In 1995, I earned my Master of Arts degree in Visual Communication. At this same time, I started doing article and cover illustrations for the educational, economic and social magazine, Healthy Society. The idea of working in a different environment had its temptations. The magazine editor was looking for an illustrator and I was looking for a way to get my work noticed. One of the covers I illustrated for this magazine with the title US-Iran relations: Yes or No? won a Special Award and Honourable Mention at the Fifth Biennial Exhibition of Graphic Designers of Iran. My work with that magazine continued until the revolutionary court closed it down.

As someone who was devoted to illustration, meeting the people who were making a change in the world through their illustrations was like finding kindred spirits and fellow travellers, an extremely joyful experience. These were illustrators from all over the world whose works attracted me and pushed me into deeper levels of thought and contemplation. A few names: Nafiseh Riahi, Dušan Kállay, Ardeshir Mohases, Štěpán Zavřel, Nesrin Khosrovi and many others whose work I had become acquainted with during my student years. I studied these masters and learned from seeing their works. Through their talent and creativity they helped me progress along my path.
In 1996, I fell in love. I completed my master’s thesis under the supervision of Bahram Kalhornia. I got married, went to fulfil my obligatory military service…in 1998, my son was born. This is when things really became hectic!

I don’t think there is any place in the world where a person can earn a lucrative income from illustration. Not that it matters. I was always in love with my work. How much money my work would bring in was never a consideration for me. Of course, book illustration for children does not pay the bills for grown-ups. There are the groceries, electricity, gas, insurance and taxes to worry about. Therefore, on the side, I accepted every manner of job doing book and magazine covers, illustrating pages of monthlies, posters, layout, signage, letterheads and name cards. Those days, I sometimes had to work 14 hours non-stop a day.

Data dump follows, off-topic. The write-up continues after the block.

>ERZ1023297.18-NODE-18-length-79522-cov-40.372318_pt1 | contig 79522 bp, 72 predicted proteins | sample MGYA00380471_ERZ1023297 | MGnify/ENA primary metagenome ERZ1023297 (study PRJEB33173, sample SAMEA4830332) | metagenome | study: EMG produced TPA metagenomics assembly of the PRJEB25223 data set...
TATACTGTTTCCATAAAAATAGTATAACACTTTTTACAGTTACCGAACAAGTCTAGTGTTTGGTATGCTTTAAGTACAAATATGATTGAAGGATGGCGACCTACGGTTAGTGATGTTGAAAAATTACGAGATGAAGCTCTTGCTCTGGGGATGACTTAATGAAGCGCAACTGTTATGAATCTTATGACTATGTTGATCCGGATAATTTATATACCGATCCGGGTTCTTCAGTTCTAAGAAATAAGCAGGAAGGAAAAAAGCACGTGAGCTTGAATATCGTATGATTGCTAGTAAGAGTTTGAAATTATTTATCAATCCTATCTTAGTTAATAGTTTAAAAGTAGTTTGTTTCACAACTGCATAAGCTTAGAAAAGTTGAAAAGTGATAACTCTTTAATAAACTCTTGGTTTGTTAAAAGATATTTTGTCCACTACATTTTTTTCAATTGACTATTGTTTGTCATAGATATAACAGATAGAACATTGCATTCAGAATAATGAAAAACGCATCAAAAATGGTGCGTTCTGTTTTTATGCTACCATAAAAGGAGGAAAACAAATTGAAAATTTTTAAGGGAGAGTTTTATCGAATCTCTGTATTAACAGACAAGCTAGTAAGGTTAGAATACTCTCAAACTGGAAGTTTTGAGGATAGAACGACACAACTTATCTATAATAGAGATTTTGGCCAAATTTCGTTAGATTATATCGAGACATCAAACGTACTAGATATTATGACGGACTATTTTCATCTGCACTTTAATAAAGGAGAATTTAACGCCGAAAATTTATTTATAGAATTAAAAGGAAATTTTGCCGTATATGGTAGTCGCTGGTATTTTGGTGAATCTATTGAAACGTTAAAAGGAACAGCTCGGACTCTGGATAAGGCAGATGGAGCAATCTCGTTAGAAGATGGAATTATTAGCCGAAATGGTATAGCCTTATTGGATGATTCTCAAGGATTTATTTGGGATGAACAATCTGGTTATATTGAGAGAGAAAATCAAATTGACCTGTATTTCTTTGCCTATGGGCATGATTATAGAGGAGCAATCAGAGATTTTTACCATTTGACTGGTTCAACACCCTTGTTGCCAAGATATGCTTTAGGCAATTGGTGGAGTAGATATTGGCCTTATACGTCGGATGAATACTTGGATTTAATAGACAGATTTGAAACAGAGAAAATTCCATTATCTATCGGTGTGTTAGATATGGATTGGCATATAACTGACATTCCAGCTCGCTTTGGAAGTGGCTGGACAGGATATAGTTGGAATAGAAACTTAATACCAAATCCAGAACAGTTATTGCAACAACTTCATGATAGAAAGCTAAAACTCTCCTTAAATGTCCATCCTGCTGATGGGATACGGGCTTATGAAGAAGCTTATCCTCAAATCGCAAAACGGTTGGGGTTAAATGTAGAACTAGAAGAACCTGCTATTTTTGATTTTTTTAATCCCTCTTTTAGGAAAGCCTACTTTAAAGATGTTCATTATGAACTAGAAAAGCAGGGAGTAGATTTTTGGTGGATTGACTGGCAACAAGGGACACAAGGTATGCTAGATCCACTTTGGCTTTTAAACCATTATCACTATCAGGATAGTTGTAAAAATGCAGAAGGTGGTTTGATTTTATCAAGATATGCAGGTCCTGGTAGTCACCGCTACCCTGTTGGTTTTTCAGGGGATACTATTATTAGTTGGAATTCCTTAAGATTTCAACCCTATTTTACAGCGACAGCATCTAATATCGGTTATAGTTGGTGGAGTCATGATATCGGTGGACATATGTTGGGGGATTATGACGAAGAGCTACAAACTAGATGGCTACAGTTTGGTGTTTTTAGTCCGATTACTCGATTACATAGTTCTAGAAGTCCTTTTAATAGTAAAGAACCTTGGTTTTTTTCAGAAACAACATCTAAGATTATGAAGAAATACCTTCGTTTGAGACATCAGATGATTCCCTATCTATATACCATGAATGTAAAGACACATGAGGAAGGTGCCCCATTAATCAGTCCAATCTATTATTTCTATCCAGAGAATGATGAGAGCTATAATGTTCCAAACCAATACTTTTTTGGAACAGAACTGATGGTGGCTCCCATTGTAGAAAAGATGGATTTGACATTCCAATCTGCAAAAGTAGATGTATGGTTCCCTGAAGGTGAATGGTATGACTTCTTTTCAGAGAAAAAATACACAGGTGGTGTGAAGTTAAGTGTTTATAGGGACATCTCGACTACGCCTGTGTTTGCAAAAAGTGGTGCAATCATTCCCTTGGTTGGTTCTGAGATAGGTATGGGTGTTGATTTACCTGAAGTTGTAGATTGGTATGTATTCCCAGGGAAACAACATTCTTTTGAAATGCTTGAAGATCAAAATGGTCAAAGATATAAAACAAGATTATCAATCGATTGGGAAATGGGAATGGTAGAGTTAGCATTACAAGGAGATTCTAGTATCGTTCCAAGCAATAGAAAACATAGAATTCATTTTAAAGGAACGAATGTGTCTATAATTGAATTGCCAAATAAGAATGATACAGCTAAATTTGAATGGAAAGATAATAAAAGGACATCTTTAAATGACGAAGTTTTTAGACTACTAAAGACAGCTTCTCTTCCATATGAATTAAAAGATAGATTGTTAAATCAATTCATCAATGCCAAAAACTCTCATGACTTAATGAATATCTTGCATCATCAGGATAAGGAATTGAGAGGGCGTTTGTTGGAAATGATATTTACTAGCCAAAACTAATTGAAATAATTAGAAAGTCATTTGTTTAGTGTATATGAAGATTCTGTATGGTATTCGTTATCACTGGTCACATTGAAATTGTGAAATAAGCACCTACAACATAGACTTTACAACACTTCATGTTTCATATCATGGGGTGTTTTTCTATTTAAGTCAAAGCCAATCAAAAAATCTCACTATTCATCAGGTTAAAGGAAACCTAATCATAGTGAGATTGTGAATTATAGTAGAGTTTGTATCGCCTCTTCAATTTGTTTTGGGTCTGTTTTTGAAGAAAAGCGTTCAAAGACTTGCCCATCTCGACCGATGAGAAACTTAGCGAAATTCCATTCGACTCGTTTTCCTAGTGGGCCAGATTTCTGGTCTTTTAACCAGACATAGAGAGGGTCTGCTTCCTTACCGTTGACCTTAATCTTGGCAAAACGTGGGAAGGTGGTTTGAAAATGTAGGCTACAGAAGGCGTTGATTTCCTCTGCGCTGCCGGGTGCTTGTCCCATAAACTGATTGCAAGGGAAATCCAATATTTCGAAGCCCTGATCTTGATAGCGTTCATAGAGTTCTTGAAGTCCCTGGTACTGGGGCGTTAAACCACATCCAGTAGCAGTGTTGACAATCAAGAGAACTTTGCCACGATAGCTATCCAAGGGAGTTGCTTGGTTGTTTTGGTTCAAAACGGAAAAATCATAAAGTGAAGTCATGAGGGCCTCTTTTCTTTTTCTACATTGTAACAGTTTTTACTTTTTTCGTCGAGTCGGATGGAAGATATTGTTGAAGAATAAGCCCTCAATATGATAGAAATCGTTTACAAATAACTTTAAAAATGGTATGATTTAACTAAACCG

My studio was at home. One day when my son was three, he entered my workroom in my absence. He took three drawings from the set of illustrations for the book Twenty Iranian Tales off my desk and proceeded to embellish them with his color crayons. These three illustrations found a place in my heart. One might say he had inadvertently put his stamp of approval on our joint production. In any case, I suddenly felt unsatisfied with the entirety of this work but the deadline with Zaman Publishing was almost up. I contacted the publisher and he gave me an extension. I tore up the rest of the illustrations and re-did them in a different style. After the book was published and was well received, I decided that after that I would never again waste one second hesitating about tearing up any work with which I was not satisfied.